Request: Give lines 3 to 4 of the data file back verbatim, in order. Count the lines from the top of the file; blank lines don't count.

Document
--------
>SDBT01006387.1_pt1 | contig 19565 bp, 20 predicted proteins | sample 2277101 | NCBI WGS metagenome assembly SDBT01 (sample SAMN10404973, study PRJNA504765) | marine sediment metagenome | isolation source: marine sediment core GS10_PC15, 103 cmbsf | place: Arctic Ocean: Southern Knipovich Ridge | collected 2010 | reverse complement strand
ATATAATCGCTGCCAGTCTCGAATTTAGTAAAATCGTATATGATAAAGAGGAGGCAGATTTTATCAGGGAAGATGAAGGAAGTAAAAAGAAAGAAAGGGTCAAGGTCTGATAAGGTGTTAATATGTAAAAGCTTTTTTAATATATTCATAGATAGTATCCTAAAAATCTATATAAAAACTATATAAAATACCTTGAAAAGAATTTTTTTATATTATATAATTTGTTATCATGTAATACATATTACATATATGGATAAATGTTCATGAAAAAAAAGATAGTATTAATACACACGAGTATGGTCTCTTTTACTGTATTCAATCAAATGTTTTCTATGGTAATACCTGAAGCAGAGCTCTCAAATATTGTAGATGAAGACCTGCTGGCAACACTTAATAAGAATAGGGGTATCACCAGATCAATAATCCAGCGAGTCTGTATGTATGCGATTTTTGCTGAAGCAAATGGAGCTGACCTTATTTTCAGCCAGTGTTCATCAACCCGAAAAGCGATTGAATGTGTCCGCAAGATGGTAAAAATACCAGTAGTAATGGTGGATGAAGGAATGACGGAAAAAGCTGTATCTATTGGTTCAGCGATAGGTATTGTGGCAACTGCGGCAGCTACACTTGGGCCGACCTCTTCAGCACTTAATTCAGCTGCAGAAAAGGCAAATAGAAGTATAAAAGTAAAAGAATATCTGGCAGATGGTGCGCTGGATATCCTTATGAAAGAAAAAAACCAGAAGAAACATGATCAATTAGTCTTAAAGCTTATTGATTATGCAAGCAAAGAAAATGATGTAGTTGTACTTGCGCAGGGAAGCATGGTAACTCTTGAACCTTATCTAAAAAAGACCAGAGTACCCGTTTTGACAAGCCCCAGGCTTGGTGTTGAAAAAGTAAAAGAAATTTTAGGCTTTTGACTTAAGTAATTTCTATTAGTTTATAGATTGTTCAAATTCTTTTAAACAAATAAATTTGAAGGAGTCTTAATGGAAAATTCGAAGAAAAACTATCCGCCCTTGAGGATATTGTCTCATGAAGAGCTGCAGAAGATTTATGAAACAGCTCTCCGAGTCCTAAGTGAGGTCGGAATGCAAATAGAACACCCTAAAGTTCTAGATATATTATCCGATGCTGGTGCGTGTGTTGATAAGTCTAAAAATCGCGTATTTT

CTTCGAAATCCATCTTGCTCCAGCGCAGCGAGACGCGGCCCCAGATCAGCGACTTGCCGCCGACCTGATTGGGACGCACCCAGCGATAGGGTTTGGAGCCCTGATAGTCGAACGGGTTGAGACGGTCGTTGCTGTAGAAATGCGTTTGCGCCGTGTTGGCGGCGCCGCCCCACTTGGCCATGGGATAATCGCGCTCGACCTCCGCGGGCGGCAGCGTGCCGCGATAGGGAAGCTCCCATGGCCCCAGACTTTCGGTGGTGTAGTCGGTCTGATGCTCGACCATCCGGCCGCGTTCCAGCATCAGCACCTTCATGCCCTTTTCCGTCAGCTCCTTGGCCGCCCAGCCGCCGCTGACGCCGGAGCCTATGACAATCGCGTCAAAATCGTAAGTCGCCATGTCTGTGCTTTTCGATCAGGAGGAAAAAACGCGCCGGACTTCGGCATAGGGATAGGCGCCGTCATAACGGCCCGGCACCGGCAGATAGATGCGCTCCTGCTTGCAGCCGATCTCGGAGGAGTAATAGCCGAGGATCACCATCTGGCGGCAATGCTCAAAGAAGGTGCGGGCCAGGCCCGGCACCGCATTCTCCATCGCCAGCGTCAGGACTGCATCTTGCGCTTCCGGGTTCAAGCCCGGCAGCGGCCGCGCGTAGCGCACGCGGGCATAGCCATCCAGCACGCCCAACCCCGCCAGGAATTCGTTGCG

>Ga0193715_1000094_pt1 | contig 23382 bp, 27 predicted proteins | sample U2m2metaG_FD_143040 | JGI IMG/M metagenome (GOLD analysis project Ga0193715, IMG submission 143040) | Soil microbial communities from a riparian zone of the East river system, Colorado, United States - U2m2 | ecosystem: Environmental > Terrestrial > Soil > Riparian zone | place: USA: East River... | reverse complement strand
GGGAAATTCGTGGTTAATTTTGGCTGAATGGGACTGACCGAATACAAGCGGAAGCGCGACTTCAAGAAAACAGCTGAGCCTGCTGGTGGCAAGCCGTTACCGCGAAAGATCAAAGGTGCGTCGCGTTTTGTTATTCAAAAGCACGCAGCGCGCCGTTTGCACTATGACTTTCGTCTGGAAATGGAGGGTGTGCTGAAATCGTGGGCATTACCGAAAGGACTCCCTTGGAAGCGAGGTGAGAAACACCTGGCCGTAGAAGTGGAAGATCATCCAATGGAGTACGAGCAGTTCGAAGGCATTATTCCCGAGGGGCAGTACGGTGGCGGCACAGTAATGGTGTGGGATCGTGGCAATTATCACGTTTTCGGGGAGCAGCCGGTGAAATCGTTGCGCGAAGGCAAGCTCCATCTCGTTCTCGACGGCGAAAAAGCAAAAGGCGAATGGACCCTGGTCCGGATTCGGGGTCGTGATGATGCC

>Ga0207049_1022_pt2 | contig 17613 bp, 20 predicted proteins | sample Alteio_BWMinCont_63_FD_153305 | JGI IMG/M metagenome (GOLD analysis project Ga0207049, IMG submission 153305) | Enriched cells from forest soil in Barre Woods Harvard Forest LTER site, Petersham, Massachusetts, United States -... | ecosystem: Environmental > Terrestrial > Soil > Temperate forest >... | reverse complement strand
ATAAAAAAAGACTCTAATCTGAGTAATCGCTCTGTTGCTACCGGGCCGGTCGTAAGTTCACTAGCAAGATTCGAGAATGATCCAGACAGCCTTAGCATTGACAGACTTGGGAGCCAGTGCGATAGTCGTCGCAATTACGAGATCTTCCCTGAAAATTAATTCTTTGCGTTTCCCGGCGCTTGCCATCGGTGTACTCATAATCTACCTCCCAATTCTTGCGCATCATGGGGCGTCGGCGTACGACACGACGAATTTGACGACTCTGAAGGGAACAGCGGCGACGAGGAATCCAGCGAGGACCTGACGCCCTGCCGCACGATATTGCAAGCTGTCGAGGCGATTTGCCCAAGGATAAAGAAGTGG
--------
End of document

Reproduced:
CTTCGAAATCCATCTTGCTCCAGCGCAGCGAGACGCGGCCCCAGATCAGCGACTTGCCGCCGACCTGATTGGGACGCACCCAGCGATAGGGTTTGGAGCCCTGATAGTCGAACGGGTTGAGACGGTCGTTGCTGTAGAAATGCGTTTGCGCCGTGTTGGCGGCGCCGCCCCACTTGGCCATGGGATAATCGCGCTCGACCTCCGCGGGCGGCAGCGTGCCGCGATAGGGAAGCTCCCATGGCCCCAGACTTTCGGTGGTGTAGTCGGTCTGATGCTCGACCATCCGGCCGCGTTCCAGCATCAGCACCTTCATGCCCTTTTCCGTCAGCTCCTTGGCCGCCCAGCCGCCGCTGACGCCGGAGCCTATGACAATCGCGTCAAAATCGTAAGTCGCCATGTCTGTGCTTTTCGATCAGGAGGAAAAAACGCGCCGGACTTCGGCATAGGGATAGGCGCCGTCATAACGGCCCGGCACCGGCAGATAGATGCGCTCCTGCTTGCAGCCGATCTCGGAGGAGTAATAGCCGAGGATCACCATCTGGCGGCAATGCTCAAAGAAGGTGCGGGCCAGGCCCGGCACCGCATTCTCCATCGCCAGCGTCAGGACTGCATCTTGCGCTTCCGGGTTCAAGCCCGGCAGCGGCCGCGCGTAGCGCACGCGGGCATAGCCATCCAGCACGCCCAACCCCGCCAGGAATTCGTTGCG

>Ga0193715_1000094_pt1 | contig 23382 bp, 27 predicted proteins | sample U2m2metaG_FD_143040 | JGI IMG/M metagenome (GOLD analysis project Ga0193715, IMG submission 143040) | Soil microbial communities from a riparian zone of the East river system, Colorado, United States - U2m2 | ecosystem: Environmental > Terrestrial > Soil > Riparian zone | place: USA: East River... | reverse complement strand